If you went to college and you were lucky enough to have a family member help you out with the costs, you may be familiar with what a 529 plan is: a savings vehicle specifically designed for those who need to put money aside to cover the costs of higher education. But you may be wondering why you would need one now—especially if you don’t have any kids that you are planning to put through college.
As Jonathan Medows, CPA, explains in the video, you don’t need to be a parent or grandparent to reap the benefits of a 529 plan. You can use the funds to pay your own (or a relative’s) higher education costs in the future, while potentially saving significant tax dollars now. So if you, your significant other, or someone else you’re close to is considering college, you may also want to consider a 529 plan.
Tally up your 529 plan tax savings. How much tax can you save? That depends on a few factors including your how much you contribute to a 529 plan and the tax law in your state. For example, New York State (NYS) offers a substantial tax deduction for residents who contribute to its 529 College Savings Program—up to $5,000 for single taxpayers and up to $10,000 for married couples who file jointly. All gains made in these accounts are tax free if the withdrawal is used, for qualified higher education expenses. Another often overlooked fact: you don’t have to wait very long (approximately a week or so, depending on your specific account terms) to use funds from a 529 plan and still gain the tax benefits. You could theoretically make a contribution, wait a few days for the monies to hit your account and then withdraw for higher education and get the NYS deduction.
Consider this example of Suzy, a freelancer living in New York City:
Suzy plans to attend grad school at New York University (NYU). She places $5,000 into New York’s 529 College Savings Program, which allows her to take a 529 deduction. Seven days later, she withdraws $5,000 to pay part of her tuition bill, and retains her receipt for next year’s tax return to substantiate her 529 deductions which total $5,000.
Substantiate your school expenses. Like Suzy, you will need to substantiate with receipts that the money you withdraw from your 529 plan is being used for qualifying expenses. Many 529 plans require that a college be paid directly for education expenses; others will prepay or reimburse the beneficiary for such expenses (receipts or other proof may be required). If you make a nonqualified withdrawal, the earnings portion will be subject to federal income tax, and the tax will typically be assessed at the account owner's rate, not at the beneficiary's rate—as well as being subject to a 10 percent federal penalty, and possibly a state penalty too. One exception is if you are making withdrawals to offset scholarships. The withdrawal would be subject to income tax but not the 10% penalty.
Be cognizant of what is considered a qualified expense. Qualified higher education expenses generally include tuition, fees, books, supplies, and equipment required for enrollment or attendance at an "eligible" educational institution. In addition, the definition includes a limited amount of room-and-board expenses for students attending college on at least a half-time basis. While it’s not law yet, the initial tax reform bill that is being reviewed now also includes elementary and high school tuition as qualified education expenses.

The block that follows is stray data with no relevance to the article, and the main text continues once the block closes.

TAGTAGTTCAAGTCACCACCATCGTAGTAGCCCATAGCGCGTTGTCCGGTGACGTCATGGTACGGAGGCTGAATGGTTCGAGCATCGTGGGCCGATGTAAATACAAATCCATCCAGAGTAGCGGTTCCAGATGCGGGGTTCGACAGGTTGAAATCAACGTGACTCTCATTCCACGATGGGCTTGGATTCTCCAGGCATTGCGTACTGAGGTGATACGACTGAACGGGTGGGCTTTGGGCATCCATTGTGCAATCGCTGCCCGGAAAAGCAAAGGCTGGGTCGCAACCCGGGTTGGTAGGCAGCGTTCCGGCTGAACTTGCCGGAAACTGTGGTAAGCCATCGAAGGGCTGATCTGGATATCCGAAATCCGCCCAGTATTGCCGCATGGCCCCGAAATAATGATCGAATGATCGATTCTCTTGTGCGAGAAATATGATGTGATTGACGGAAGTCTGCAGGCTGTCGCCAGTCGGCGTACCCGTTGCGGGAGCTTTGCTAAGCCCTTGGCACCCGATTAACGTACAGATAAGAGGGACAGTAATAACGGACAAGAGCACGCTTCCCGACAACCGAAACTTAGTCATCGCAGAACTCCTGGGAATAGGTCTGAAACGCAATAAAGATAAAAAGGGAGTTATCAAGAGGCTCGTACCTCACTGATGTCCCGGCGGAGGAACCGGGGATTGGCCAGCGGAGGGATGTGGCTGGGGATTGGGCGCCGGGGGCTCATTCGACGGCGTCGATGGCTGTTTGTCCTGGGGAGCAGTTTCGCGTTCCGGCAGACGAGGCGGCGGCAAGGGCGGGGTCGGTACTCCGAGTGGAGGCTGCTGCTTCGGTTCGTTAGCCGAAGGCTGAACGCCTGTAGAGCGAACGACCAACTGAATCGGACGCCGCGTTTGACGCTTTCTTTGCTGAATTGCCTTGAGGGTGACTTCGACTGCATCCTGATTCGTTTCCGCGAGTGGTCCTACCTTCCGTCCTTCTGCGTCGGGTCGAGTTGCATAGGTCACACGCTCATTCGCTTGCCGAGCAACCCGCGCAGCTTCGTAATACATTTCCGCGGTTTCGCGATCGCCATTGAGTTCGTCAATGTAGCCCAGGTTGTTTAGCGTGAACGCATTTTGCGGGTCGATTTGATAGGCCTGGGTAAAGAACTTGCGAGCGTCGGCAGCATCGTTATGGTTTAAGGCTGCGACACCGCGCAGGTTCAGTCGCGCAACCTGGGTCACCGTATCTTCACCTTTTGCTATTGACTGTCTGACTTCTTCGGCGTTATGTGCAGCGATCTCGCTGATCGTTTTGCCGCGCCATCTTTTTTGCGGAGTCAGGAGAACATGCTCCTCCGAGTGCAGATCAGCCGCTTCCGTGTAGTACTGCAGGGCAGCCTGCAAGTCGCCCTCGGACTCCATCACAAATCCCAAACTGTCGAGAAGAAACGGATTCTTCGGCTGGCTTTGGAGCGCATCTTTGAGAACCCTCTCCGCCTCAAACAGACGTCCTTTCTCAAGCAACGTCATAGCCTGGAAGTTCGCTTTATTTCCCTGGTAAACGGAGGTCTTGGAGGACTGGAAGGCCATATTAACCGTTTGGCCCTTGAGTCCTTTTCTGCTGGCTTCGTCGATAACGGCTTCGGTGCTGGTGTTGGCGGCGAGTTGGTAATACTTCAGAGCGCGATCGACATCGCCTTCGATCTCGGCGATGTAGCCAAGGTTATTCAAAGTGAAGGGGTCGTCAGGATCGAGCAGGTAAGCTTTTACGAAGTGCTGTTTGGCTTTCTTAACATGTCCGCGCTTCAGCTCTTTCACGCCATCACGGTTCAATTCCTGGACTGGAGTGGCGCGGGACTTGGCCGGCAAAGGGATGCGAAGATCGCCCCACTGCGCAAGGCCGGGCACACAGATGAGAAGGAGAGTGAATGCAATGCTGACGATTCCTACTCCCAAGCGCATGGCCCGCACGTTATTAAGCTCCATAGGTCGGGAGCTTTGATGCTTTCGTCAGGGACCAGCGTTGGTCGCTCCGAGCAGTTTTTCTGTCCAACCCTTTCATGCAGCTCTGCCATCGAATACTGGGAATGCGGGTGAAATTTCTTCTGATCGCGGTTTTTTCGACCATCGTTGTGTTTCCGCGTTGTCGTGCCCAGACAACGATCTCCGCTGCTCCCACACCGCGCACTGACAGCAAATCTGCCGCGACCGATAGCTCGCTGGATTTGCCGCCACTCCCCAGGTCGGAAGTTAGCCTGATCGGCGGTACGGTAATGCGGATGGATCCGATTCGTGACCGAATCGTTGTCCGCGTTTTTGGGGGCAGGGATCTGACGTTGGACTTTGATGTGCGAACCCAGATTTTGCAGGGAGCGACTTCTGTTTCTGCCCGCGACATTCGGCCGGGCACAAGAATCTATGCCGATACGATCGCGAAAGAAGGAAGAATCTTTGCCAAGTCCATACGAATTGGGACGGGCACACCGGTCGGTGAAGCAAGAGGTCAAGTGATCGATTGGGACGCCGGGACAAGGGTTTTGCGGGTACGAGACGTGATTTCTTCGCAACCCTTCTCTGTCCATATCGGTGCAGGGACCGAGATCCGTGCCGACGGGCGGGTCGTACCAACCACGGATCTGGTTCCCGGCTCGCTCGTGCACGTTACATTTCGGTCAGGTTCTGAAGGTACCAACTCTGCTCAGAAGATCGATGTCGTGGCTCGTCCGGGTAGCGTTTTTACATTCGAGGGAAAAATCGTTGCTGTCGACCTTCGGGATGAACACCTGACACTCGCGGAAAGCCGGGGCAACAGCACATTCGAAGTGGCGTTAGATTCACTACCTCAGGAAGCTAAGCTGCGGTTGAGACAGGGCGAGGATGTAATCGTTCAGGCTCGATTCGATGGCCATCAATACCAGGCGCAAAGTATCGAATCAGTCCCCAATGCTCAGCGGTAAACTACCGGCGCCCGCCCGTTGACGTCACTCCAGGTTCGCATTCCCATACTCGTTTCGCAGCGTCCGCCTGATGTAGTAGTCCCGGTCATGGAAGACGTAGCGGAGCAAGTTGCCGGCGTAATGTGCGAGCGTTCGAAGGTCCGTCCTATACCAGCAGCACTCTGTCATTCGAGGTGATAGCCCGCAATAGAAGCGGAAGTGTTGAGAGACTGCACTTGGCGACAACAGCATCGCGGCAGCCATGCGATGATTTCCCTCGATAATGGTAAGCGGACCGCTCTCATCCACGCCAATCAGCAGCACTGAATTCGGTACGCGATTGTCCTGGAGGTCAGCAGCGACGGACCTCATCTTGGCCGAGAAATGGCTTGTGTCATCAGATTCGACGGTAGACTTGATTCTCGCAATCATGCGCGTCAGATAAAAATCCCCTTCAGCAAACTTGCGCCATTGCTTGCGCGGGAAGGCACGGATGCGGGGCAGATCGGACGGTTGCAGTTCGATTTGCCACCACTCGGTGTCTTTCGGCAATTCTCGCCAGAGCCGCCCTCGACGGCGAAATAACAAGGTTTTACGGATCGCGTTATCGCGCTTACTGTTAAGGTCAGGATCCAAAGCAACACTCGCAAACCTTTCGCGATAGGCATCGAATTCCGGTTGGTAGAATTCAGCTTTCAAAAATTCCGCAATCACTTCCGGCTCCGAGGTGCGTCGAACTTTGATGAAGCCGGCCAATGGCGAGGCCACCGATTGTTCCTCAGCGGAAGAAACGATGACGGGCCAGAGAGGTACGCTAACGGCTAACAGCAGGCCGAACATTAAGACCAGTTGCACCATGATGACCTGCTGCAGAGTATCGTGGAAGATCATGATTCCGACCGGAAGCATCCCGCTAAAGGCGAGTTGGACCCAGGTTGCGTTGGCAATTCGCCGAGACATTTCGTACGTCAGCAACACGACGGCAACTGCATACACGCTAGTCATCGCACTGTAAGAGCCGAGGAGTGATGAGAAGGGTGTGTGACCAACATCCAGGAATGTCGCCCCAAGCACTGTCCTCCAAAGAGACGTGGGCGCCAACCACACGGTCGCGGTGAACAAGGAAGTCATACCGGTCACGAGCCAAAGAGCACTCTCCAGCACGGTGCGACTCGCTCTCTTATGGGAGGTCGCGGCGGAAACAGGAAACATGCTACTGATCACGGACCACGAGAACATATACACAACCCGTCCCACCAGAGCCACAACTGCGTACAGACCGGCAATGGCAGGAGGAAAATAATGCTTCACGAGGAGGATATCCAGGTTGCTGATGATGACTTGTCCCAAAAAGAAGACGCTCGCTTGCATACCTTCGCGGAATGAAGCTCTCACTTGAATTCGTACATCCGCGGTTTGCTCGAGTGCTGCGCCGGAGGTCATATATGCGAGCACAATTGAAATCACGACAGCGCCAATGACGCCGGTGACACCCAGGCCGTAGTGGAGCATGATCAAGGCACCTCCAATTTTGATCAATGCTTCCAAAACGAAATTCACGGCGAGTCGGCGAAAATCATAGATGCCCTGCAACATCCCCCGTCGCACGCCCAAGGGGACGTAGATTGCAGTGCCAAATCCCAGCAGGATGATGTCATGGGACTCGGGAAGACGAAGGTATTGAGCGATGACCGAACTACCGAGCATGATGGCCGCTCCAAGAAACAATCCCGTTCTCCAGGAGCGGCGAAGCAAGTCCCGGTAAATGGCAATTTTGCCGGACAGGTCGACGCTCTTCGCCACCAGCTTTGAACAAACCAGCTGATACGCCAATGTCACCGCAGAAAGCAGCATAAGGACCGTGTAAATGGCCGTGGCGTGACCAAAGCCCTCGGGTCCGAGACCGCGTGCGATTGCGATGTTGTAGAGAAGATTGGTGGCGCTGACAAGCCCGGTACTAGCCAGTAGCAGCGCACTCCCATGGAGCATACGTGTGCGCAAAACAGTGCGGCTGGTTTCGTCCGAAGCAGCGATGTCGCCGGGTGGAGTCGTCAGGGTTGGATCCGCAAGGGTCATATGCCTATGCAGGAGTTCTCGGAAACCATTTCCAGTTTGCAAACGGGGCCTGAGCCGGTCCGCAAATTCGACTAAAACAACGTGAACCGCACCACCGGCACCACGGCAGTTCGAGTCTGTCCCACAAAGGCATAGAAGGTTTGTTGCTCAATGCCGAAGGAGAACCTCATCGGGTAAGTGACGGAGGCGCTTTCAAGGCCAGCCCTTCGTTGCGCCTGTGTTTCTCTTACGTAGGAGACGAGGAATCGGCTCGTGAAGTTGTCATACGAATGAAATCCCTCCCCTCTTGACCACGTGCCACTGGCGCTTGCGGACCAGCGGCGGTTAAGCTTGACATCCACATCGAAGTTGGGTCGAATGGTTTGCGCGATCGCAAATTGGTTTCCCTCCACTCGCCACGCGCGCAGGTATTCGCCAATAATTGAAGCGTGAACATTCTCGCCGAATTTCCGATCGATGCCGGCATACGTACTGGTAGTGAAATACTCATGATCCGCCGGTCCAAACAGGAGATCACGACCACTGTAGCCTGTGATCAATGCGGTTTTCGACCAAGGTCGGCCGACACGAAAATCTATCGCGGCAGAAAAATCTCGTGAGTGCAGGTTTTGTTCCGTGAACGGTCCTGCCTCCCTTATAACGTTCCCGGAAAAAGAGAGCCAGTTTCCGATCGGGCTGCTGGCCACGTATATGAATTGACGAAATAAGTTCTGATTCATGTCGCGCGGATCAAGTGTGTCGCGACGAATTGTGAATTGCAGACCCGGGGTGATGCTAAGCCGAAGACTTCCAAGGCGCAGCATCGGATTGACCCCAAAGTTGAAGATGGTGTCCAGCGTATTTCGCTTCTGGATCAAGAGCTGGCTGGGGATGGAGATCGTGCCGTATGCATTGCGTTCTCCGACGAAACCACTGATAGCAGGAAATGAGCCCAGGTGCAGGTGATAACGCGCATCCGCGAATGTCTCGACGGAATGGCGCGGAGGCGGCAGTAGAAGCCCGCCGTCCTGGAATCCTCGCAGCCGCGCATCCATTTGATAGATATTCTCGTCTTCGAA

529 plans are not a “use it or lose it” proposition. If you like the idea of contributing to a 529 plan but are concerned about tying up money in case you, or the intended beneficiary, don’t end up pursuing higher education, remember that you can change the beneficiary to another family member, so you can likely put that money toward education for some future scholar—including those working toward alternatives to the standard four-year degree such as a two-year associate degree or a certificate from a trade or vocational school.
If you already have a 529 plan and there are still funds left in it that you don’t want or need for education purposes, you can cash out the plan. You will pay income tax and a 10% penalty on the earnings, but not on your contributions. If this money is a windfall, you may want to put it away in your retirement saving account, offsetting the tax penalty with a reduction to your current taxable income.
Keep in mind that 529 plan contributions are considered gifts. A 529 plan contribution is considered a gift and is therefore subject to gift tax laws. In 2017, up to $14,000 a year ($15,000 for the 2018 tax year) or less qualifies for the annual federal gift tax exclusion. You can gift a lump sum of up to $70,000 ($140,000 for joint gifts) and avoid federal gift tax, provided you make an election to spread the gift evenly over five years. This can be a valuable strategy for reducing taxable assets.
As you can see, it’s child’s play for taxpayers of any age to reap the significant tax benefits of 529 plans. If you or someone you know are looking at starting or restarting their post-secondary education now or in the future, a 529 plan is definitely an option worthy of serious consideration.
Jonathan Medows is a certified public accountant licensed in New York, New Jersey, Maryland, and Pennsylvania. He is also a recognized expert in taxation for freelancers and the self-employed—often tapped for his expert knowledge and perspective on self-employment taxation by national and regional publications such as The New York Post, BusinessWeek, Forbes taxation blog, WebCPA, CPA Practice Advisor, and others. You can read some of Jonathan’s press coverage here.
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